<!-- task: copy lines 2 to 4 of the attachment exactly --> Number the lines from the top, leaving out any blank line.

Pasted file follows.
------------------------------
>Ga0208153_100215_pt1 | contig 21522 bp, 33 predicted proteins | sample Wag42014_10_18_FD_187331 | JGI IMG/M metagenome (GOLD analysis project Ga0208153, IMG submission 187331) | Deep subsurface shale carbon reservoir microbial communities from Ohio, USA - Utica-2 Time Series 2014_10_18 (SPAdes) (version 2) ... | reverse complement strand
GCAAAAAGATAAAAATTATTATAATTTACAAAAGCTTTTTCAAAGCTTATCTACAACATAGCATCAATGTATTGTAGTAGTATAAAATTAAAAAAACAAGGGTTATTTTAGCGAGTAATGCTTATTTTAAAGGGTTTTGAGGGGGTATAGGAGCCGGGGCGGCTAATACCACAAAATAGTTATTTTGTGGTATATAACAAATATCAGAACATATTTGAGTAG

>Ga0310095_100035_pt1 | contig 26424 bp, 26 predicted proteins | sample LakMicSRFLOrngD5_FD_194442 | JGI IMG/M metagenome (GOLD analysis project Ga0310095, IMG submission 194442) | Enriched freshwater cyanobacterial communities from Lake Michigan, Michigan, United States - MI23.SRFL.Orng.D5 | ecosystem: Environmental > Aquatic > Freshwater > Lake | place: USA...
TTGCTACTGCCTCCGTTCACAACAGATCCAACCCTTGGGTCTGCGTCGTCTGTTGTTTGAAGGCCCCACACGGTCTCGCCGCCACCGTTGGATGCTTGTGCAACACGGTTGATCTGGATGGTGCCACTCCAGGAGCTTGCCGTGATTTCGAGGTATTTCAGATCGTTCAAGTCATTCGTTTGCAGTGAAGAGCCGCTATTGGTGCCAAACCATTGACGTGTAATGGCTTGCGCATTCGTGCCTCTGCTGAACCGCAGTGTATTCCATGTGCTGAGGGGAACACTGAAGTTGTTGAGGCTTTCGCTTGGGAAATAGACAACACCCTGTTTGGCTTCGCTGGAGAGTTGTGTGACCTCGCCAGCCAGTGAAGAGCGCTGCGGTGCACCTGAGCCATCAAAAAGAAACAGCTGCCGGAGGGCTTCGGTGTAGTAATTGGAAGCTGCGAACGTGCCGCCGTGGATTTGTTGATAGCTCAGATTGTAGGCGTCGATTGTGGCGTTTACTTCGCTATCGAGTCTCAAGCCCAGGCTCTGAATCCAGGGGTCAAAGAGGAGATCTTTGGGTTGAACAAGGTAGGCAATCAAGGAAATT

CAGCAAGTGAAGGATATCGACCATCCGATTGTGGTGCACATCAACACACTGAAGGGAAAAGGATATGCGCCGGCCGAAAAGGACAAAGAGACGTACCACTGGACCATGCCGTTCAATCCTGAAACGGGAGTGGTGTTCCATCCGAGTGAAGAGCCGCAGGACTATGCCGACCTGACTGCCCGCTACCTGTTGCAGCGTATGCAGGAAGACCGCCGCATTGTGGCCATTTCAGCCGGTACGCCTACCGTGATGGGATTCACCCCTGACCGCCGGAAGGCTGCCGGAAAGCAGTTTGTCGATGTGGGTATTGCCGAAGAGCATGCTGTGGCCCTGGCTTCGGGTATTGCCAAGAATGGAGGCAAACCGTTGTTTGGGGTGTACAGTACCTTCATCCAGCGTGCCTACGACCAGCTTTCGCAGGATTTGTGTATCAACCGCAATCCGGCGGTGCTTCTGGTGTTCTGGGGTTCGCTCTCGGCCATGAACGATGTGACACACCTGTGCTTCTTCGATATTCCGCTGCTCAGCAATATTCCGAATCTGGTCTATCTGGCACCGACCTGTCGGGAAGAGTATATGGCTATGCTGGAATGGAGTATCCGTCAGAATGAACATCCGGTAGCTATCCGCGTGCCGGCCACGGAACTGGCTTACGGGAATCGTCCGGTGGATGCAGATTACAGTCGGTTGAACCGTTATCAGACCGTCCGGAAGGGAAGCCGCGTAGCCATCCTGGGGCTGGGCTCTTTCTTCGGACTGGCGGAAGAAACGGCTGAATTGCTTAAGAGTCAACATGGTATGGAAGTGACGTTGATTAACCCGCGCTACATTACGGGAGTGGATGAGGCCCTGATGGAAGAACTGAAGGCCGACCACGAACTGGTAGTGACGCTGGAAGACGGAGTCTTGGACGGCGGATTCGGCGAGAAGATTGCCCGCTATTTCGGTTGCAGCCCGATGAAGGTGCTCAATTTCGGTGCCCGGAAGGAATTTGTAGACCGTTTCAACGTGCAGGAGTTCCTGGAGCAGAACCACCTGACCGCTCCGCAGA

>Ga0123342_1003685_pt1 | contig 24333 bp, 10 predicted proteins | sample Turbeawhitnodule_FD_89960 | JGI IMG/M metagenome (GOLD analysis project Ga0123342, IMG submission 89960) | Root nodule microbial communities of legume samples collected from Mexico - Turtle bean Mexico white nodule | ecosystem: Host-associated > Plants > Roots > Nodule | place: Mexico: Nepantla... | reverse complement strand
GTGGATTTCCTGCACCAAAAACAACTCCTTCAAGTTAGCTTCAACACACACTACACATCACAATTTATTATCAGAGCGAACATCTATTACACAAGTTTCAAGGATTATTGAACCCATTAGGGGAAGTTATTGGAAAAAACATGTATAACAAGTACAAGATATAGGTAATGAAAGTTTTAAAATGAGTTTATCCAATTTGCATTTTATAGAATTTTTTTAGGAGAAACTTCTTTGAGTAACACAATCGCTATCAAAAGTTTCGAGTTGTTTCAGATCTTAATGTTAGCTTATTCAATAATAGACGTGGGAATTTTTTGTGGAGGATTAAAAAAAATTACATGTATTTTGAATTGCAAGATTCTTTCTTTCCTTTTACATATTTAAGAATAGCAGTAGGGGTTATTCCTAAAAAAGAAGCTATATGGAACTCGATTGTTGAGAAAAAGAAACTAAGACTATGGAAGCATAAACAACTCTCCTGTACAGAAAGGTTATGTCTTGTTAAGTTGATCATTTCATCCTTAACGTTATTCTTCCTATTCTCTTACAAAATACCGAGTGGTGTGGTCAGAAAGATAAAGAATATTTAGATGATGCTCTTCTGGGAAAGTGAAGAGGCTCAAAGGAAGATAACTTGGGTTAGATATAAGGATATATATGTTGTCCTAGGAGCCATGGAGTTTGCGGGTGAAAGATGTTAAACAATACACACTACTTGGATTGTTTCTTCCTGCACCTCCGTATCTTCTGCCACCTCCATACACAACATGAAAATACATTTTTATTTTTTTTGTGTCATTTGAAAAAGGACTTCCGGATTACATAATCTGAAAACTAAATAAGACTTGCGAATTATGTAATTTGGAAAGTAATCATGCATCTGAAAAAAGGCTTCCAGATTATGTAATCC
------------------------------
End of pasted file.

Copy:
GCAAAAAGATAAAAATTATTATAATTTACAAAAGCTTTTTCAAAGCTTATCTACAACATAGCATCAATGTATTGTAGTAGTATAAAATTAAAAAAACAAGGGTTATTTTAGCGAGTAATGCTTATTTTAAAGGGTTTTGAGGGGGTATAGGAGCCGGGGCGGCTAATACCACAAAATAGTTATTTTGTGGTATATAACAAATATCAGAACATATTTGAGTAG

>Ga0310095_100035_pt1 | contig 26424 bp, 26 predicted proteins | sample LakMicSRFLOrngD5_FD_194442 | JGI IMG/M metagenome (GOLD analysis project Ga0310095, IMG submission 194442) | Enriched freshwater cyanobacterial communities from Lake Michigan, Michigan, United States - MI23.SRFL.Orng.D5 | ecosystem: Environmental > Aquatic > Freshwater > Lake | place: USA...
TTGCTACTGCCTCCGTTCACAACAGATCCAACCCTTGGGTCTGCGTCGTCTGTTGTTTGAAGGCCCCACACGGTCTCGCCGCCACCGTTGGATGCTTGTGCAACACGGTTGATCTGGATGGTGCCACTCCAGGAGCTTGCCGTGATTTCGAGGTATTTCAGATCGTTCAAGTCATTCGTTTGCAGTGAAGAGCCGCTATTGGTGCCAAACCATTGACGTGTAATGGCTTGCGCATTCGTGCCTCTGCTGAACCGCAGTGTATTCCATGTGCTGAGGGGAACACTGAAGTTGTTGAGGCTTTCGCTTGGGAAATAGACAACACCCTGTTTGGCTTCGCTGGAGAGTTGTGTGACCTCGCCAGCCAGTGAAGAGCGCTGCGGTGCACCTGAGCCATCAAAAAGAAACAGCTGCCGGAGGGCTTCGGTGTAGTAATTGGAAGCTGCGAACGTGCCGCCGTGGATTTGTTGATAGCTCAGATTGTAGGCGTCGATTGTGGCGTTTACTTCGCTATCGAGTCTCAAGCCCAGGCTCTGAATCCAGGGGTCAAAGAGGAGATCTTTGGGTTGAACAAGGTAGGCAATCAAGGAAATT